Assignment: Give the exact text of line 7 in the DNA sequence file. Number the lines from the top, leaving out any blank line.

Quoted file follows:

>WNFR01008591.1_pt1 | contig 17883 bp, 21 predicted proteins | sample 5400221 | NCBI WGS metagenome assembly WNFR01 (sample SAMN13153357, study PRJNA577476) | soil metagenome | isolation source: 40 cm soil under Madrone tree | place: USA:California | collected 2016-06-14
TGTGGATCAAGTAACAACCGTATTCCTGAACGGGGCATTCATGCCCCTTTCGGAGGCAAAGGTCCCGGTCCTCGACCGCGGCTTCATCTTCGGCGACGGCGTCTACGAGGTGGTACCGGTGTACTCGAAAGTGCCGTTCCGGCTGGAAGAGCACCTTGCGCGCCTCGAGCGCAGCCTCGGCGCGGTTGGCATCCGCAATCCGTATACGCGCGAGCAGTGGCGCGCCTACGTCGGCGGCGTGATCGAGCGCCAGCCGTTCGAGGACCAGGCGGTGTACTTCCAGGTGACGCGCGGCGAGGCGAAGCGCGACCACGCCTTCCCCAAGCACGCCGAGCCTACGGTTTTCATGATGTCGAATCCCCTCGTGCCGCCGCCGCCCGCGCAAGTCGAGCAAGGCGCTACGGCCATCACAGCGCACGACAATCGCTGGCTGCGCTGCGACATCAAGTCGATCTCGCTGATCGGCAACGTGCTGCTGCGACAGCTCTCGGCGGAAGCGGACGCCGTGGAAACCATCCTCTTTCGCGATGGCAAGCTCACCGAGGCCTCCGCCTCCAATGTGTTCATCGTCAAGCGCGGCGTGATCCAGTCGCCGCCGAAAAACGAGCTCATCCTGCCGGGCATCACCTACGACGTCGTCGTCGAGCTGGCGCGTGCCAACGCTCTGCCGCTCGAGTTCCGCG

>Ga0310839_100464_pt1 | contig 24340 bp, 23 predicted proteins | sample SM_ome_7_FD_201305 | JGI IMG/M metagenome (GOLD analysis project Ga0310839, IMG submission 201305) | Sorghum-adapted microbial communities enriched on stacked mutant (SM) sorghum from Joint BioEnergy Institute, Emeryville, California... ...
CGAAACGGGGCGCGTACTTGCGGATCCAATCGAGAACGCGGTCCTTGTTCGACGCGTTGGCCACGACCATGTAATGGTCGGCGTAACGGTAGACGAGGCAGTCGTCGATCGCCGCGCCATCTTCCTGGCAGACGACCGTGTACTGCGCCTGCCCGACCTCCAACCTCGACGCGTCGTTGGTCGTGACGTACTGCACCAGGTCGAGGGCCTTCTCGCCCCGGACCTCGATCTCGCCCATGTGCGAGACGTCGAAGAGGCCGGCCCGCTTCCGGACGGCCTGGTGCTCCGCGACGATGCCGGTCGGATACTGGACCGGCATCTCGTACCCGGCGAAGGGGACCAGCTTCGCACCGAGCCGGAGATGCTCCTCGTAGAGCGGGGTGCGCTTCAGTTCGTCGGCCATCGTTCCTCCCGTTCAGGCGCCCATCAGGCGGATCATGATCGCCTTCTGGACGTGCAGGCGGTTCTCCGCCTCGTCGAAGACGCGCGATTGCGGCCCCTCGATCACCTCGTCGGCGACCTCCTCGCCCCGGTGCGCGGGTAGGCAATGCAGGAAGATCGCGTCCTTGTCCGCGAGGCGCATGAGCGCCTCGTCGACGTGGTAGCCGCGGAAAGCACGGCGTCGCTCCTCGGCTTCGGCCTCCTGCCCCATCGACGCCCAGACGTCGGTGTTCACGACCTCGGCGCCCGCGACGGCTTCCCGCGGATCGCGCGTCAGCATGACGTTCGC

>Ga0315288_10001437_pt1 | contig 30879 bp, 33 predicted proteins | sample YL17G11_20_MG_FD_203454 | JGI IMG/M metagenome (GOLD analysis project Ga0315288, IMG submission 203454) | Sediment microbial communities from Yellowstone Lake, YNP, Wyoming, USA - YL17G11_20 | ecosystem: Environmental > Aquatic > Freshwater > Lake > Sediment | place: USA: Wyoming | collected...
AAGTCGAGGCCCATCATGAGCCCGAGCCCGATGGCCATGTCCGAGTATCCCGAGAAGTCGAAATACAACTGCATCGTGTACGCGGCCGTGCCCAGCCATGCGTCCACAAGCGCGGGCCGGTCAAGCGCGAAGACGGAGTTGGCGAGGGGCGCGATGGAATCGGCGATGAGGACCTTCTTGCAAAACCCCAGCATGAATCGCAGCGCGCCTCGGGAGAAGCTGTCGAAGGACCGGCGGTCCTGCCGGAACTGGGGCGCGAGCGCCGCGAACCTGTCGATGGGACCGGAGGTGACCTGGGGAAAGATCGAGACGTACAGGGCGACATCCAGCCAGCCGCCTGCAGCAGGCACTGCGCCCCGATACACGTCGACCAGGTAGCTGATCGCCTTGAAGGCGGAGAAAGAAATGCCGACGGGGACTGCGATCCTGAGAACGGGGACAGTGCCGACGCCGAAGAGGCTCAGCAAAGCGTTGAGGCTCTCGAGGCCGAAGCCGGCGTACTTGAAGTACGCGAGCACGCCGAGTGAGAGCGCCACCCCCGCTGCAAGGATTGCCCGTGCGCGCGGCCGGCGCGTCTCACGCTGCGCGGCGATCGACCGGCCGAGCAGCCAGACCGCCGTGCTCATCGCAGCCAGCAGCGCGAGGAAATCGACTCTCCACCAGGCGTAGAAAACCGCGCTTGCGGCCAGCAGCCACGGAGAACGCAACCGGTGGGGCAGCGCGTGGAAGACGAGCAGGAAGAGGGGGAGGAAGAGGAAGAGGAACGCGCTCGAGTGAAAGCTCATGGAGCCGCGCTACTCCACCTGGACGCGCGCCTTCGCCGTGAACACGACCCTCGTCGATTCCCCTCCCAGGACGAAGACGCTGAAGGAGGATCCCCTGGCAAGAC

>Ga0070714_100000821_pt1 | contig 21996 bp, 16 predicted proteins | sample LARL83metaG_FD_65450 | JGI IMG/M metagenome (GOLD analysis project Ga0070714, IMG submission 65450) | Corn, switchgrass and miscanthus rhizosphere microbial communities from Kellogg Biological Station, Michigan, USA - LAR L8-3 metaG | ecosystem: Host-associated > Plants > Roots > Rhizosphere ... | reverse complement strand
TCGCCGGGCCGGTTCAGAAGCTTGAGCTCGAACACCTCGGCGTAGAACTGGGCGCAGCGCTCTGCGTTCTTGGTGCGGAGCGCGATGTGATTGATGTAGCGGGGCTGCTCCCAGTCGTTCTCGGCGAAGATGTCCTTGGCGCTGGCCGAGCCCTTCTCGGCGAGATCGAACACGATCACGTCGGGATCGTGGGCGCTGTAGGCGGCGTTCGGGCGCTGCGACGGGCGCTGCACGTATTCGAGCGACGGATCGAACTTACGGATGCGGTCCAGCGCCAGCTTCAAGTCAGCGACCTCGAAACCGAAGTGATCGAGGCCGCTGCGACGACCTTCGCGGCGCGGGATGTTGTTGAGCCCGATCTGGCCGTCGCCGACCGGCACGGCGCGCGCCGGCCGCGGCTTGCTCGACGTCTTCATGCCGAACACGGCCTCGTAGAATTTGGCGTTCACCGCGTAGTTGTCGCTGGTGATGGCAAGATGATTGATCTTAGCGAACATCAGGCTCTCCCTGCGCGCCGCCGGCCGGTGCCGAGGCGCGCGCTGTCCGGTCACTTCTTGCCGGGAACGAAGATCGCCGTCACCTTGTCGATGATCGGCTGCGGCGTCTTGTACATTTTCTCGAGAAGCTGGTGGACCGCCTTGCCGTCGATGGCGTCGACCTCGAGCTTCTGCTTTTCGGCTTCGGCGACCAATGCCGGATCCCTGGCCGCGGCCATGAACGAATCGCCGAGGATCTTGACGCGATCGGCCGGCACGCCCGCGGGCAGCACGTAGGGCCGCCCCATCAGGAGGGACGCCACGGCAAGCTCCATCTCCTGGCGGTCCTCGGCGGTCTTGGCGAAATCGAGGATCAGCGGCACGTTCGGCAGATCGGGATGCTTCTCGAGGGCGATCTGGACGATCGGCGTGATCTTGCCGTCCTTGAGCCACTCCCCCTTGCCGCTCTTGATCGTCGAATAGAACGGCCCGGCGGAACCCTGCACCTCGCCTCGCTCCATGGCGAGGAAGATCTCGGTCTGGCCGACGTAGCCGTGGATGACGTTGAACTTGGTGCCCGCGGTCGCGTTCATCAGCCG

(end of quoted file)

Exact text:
>Ga0070714_100000821_pt1 | contig 21996 bp, 16 predicted proteins | sample LARL83metaG_FD_65450 | JGI IMG/M metagenome (GOLD analysis project Ga0070714, IMG submission 65450) | Corn, switchgrass and miscanthus rhizosphere microbial communities from Kellogg Biological Station, Michigan, USA - LAR L8-3 metaG | ecosystem: Host-associated > Plants > Roots > Rhizosphere ... | reverse complement strand